3. The temporary closure of BR Avenue will get a lot of attention. But, one thing reported by the IndyStar really stands out to me, and is extraordinarily depressing: “Police also have agreed to crack down on noise violations, traffic violations and public intoxication.” In other words, the police have generously agreed to do their jobs (temporarily, at least), instead of just standing around waiting for someone to call 911. When is someone in this department going to get off their fat arse (looking at you, Chief), get their minds out of 1975-era policing and into 2014, and have his department engage in pro-active work instead of sitting around waiting for someone to be shot? Why in the hell does it take 7 people getting shot in one night in one of the city’s biggest tourist destinations, to convince the police (reluctantly, it would appear) that they actually need to do their f’n jobs? When is the Chief going to realize that there’s a huge, direct, proven correlation between enforcing the law (yes, all laws, especially those affecting quality of life) and preventing larger crimes from occurring? Is it racial BS? Is that what this extraordinary reluctance is all about? Is the department and the city terrified that if they do their jobs, they might offend someone? Whom, exactly? Will the victims of violence, murder, assault, rape, robbery, and theft be offended? Will the citizens who have to tolerate their deteriorating quality of life be offended? Will the businesses who see their customers flee be offended? Or, is it simple ignorance (maybe the Chief hasn’t heard about NYC’s success in fighting crime - it’s only the biggest g*&#am city in the country, after all)? Either way, Chief, if you don’t want to do your job, then step down. Let someone who actually wants the job take it.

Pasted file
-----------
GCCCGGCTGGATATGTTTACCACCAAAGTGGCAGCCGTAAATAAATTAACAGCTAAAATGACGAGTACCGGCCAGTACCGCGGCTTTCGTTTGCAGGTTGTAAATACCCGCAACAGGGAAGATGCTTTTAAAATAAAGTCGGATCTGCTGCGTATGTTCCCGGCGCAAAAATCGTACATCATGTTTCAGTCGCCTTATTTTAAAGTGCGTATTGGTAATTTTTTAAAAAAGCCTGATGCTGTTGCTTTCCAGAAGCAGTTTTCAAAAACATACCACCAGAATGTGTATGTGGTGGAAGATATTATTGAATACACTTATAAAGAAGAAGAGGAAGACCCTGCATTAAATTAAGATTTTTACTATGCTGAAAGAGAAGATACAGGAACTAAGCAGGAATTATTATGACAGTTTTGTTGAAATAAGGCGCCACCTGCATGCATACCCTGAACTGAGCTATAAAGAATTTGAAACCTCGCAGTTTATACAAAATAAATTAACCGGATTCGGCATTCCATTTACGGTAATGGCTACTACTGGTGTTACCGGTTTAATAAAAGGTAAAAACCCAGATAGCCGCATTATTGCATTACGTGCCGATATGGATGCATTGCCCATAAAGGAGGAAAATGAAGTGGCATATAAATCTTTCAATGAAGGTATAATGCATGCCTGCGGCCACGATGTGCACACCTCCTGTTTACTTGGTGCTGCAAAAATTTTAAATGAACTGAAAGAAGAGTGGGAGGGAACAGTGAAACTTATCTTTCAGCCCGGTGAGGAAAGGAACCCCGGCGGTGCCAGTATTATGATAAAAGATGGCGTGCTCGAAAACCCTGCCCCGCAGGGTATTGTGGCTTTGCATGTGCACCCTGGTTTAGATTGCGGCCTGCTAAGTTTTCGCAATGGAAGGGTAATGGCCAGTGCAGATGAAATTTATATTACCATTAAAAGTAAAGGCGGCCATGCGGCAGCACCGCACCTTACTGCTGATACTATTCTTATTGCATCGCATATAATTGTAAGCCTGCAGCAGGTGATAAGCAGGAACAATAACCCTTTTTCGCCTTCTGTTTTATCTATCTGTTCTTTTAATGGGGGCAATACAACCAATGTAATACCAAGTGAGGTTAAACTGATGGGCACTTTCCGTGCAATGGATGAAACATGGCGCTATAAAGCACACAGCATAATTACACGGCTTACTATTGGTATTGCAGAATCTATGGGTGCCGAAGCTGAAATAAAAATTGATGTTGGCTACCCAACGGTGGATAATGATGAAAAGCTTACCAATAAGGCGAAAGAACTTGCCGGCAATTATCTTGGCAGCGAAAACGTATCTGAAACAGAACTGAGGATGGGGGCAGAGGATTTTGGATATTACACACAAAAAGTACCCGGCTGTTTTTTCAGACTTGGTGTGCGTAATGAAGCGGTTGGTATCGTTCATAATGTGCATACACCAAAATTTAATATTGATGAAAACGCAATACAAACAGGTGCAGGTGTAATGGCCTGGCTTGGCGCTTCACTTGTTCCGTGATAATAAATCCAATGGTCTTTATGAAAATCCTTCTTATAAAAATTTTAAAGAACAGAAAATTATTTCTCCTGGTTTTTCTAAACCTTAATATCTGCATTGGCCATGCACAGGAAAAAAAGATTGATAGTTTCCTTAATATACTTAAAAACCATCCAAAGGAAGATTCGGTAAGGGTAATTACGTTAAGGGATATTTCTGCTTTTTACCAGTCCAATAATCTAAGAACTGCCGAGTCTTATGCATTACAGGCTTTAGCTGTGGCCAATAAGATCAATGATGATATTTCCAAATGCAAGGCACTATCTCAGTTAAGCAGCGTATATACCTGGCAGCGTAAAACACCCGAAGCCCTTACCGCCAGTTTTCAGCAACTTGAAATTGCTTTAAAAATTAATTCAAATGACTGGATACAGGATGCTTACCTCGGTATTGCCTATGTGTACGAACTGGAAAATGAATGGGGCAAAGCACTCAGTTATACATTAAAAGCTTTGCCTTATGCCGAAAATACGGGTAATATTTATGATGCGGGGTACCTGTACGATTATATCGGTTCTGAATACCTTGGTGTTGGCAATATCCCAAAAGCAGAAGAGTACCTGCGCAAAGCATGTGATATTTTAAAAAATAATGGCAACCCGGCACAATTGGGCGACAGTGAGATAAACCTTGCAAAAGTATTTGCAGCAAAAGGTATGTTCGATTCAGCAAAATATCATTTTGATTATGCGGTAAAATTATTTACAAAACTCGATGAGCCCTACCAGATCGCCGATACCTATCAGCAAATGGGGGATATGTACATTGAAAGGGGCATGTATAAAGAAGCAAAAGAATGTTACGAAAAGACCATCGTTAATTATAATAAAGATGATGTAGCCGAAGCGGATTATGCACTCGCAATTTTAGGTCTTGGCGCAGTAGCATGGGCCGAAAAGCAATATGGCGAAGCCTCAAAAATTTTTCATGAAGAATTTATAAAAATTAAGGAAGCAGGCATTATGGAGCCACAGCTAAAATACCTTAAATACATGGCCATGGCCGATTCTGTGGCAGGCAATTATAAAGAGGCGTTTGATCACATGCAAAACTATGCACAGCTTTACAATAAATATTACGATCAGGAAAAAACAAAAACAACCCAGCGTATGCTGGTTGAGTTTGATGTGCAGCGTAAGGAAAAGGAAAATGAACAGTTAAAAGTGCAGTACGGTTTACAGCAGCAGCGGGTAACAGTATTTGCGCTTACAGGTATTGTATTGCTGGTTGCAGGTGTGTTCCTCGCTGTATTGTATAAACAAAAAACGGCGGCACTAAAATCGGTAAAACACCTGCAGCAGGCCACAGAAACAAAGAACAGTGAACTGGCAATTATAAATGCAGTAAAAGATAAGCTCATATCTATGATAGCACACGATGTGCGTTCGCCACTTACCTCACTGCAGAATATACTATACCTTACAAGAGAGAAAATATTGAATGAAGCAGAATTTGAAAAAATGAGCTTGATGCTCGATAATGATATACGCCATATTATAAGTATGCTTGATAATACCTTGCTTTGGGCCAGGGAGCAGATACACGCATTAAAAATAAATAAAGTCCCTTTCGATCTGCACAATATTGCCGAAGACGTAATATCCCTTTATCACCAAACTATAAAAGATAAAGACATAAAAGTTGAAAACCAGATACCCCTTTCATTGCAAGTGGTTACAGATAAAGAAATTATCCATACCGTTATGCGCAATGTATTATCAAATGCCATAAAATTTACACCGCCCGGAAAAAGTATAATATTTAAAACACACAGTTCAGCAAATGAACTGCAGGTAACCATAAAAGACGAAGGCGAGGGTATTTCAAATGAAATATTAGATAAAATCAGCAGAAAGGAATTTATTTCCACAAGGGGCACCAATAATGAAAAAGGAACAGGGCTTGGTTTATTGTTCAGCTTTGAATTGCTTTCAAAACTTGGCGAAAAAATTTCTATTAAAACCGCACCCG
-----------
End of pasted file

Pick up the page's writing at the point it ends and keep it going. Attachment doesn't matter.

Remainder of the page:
4. I thought Indiana had all the funding it needed for everything. That's why the state lottery and casino gambling were allowed, as the new tax revenue would take care of everything the state wanted to do.The recommendations sound like they came from California. Better think about that. What is the financial condition of that state?

  5. I was a fan of WIBC in the morning, Steve was the only WIBC host that I listened too, he gave the news with so much flare that I enjoyed listening to him on my way to work. Katz is no Steve. Sadly, I will not be listening to WIBC anymore.

ADVERTISEMENT